Before we start evaluating each of the possible sources of morality, we will need to establish some terms that we will use in the discussion.
First, I mentioned earlier that using “right” and “wrong” when we talk about morality can be confusing, so we’ll use some different words that are specific to moral philosophy. When we talk about actions that are morally bad, instead of saying the action is wrong, we’ll say that it’s impermissible, which just means you shouldn’t do it, or you don’t have permission to do it.
Inversely, if something is morally okay, we’ll call it permissible, which just means that it’s morally okay to do it, or you have permission to do it. This is a good start, but it doesn’t quite cover all the bases. When we say something is “morally the right thing to do”, we might mean that it’s permissible—that it’s okay to do it—but we might also mean something different. We might mean that you should do it—that you’d be morally wrong not to do it. And we need to be able to distinguish between things that are okay to do (permissible) and things that you really ought to do. We’ll call things like that obligatory, which mean that you have an obligation to do it.
So we have three terms to use instead of the vague “right and wrong”:
Permissible – You can do it if you want; it’s morally allowed. (e.g. It is morally permissible to carry your phone in your left pocket, but it would be fine to carry it in your right pocket too.)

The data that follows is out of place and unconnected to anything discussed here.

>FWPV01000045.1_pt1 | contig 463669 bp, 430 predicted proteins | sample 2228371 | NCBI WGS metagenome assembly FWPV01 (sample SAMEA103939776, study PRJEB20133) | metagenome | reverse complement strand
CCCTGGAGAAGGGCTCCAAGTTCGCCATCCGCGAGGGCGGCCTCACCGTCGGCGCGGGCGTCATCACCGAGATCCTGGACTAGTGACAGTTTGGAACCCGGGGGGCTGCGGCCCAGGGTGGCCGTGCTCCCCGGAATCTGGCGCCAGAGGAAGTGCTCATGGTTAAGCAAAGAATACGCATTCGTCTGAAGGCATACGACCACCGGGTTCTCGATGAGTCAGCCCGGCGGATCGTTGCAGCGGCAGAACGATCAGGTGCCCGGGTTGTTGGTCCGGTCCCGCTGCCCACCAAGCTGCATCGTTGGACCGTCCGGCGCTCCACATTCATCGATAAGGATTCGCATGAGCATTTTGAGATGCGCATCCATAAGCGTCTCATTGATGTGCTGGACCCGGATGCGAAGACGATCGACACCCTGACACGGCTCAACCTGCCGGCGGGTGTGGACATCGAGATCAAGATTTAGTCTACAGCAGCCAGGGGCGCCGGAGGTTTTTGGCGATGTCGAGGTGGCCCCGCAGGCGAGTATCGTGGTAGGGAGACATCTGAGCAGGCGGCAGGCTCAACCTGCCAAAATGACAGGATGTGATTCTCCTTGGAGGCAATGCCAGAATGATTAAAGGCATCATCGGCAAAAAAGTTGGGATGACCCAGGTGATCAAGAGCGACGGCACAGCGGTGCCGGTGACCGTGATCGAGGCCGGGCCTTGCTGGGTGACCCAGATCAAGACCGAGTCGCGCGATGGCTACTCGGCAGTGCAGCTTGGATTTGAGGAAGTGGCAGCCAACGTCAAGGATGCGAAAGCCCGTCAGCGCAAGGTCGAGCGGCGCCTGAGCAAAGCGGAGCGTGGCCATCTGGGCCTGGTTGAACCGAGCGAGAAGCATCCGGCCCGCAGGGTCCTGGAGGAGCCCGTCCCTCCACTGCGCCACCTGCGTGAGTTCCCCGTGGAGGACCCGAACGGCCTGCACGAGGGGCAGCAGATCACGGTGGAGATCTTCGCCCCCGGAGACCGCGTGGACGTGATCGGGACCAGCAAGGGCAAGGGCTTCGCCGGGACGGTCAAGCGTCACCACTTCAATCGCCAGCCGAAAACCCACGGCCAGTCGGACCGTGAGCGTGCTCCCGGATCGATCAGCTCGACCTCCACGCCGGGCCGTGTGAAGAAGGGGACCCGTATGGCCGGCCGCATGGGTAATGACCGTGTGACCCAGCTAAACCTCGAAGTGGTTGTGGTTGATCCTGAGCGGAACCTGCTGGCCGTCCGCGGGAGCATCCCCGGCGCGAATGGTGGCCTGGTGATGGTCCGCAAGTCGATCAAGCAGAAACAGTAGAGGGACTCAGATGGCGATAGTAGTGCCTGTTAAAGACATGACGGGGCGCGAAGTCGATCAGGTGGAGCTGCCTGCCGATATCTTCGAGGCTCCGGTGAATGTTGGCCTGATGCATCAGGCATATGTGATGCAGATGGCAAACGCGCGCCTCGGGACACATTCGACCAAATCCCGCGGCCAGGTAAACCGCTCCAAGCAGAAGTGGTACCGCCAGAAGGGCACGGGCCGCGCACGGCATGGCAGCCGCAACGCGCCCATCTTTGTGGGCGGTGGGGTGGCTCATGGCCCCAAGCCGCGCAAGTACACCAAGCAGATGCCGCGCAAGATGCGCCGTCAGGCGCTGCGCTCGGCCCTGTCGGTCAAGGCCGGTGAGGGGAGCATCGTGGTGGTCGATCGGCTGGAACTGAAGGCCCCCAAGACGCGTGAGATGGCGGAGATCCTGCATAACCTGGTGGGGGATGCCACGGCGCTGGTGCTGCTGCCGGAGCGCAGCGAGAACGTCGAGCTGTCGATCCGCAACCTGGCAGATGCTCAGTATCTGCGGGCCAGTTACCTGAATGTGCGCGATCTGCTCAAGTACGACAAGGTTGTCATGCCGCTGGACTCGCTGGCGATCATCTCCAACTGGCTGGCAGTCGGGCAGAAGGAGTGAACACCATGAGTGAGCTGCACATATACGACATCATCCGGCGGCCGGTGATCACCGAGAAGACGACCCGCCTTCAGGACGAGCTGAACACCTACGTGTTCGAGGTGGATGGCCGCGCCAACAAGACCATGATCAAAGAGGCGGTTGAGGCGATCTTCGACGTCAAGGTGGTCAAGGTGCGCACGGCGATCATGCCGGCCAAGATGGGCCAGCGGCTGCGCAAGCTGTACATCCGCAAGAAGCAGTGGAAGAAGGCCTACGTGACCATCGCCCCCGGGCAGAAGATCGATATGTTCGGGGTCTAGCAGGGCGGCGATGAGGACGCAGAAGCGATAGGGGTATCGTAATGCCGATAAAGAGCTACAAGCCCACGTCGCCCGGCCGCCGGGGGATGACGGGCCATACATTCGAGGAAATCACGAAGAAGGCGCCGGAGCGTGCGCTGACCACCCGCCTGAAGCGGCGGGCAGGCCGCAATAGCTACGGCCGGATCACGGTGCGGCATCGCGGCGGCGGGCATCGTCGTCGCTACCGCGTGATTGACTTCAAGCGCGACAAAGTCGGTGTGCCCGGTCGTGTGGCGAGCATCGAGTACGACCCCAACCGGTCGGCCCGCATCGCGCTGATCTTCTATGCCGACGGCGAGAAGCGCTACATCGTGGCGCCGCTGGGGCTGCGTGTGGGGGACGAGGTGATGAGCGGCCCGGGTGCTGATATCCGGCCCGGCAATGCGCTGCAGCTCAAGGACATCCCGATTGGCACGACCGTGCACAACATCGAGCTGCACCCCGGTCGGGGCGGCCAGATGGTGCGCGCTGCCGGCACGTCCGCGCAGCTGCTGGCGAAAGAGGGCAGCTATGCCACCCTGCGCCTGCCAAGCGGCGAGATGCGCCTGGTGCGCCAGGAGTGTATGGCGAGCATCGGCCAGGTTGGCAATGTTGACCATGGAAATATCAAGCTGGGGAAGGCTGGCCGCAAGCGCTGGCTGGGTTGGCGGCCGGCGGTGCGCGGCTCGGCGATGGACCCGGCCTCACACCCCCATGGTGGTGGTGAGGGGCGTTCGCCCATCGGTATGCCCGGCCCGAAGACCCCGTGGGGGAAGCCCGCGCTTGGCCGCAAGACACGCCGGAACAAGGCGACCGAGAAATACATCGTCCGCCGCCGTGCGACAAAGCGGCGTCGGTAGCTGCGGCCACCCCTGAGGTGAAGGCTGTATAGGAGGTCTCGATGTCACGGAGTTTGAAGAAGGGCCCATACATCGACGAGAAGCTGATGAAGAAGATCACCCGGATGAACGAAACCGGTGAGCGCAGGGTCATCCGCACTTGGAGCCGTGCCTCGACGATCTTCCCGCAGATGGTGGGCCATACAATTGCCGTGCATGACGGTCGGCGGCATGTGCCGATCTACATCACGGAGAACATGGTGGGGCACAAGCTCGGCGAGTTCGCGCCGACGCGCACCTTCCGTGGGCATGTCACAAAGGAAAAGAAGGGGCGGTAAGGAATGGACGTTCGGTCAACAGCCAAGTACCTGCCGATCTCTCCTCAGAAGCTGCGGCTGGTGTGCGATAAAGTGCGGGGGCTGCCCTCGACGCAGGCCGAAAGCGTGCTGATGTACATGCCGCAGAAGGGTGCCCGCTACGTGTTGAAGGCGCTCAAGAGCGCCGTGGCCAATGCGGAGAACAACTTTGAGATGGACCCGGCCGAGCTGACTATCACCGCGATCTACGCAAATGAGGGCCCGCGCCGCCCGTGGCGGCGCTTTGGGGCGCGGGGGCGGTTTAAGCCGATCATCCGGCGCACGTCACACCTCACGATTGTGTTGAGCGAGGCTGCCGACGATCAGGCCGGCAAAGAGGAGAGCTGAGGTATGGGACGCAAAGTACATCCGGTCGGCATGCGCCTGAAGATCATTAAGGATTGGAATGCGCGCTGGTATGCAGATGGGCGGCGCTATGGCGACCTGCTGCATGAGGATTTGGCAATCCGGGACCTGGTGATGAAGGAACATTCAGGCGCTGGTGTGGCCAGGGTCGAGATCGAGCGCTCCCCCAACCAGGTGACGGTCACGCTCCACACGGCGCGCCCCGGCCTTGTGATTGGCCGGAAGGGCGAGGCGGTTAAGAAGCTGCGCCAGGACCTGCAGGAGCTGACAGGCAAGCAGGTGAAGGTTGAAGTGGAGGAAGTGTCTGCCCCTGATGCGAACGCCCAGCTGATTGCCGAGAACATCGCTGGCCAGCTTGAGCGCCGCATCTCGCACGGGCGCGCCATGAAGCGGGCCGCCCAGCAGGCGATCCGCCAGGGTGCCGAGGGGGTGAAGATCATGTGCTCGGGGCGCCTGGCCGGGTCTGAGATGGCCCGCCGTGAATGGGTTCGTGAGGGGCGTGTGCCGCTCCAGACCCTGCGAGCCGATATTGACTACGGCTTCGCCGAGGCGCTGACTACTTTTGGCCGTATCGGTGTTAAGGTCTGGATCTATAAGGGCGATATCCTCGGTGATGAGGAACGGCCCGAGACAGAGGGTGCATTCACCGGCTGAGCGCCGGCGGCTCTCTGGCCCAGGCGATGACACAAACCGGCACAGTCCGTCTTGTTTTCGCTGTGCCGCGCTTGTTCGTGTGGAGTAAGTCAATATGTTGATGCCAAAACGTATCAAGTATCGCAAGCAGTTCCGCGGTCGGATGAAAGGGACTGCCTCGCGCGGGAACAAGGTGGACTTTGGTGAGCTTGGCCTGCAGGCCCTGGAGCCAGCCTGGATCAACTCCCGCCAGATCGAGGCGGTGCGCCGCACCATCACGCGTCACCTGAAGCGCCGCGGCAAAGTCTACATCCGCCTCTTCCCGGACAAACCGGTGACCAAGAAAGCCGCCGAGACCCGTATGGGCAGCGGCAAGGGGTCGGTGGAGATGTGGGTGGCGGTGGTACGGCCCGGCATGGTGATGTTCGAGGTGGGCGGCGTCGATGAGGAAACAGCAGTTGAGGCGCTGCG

Impermissible – You should not do it; it is morally forbidden. (e.g. It is morally impermissible to murder someone.)
Obligatory – You must do it; it is morally required. (e.g. It is morally obligatory to care for your children.)
Someone could disagree with the examples, depending on where they think morality comes from, but you can see how the words are used anyway.
The other moral term we need to establish is one to refer to whomever you think counts morally. That is, whoever should be considered in moral decisions, or in other words, who it would be morally wrong to harm who it would be morally right to benefit. You might care, for example, about things that are not people (that is, things that are not human), like your pets. If you do, it’s probably because you imagine that they are like you in some important way. Perhaps it is that they seem to have character and personality, or perhaps it is simply that they have the ability to feel pleasure and pain. Whatever you think is the source of morality, if it is common to pets as well as humans, then they will count morally.
On the other hand, maybe you don’t think animals can count morally, because they aren’t enough like people. Maybe you believe that they feel pain, but they don’t have rationality, and rationality is where morality comes from. If you think that feeling pleasure and pain is the source of morality, then most animals will count. If you think that rationality is the source of morality, then most animals will probably not count because they don’t have whatever it is that people all have in common.
Because there are different ways to draw the line between what sort of things count morally and what things do not, it is helpful to use the term person, to refer to a thing that counts morally. A person is whatever, according to your worldview, counts morally. It would be morally bad to harm persons, and morally good to benefit them. Depending on where you think morality comes from, there could be persons who are not human (like pets), and there could be humans who are not persons (like corpses). Whichever source of morality you choose will determine what counts as a person. One thing that you will notice is that the term “person” can’t refer to only human beings. This will become clearer as we consider each possible source of morality in detail.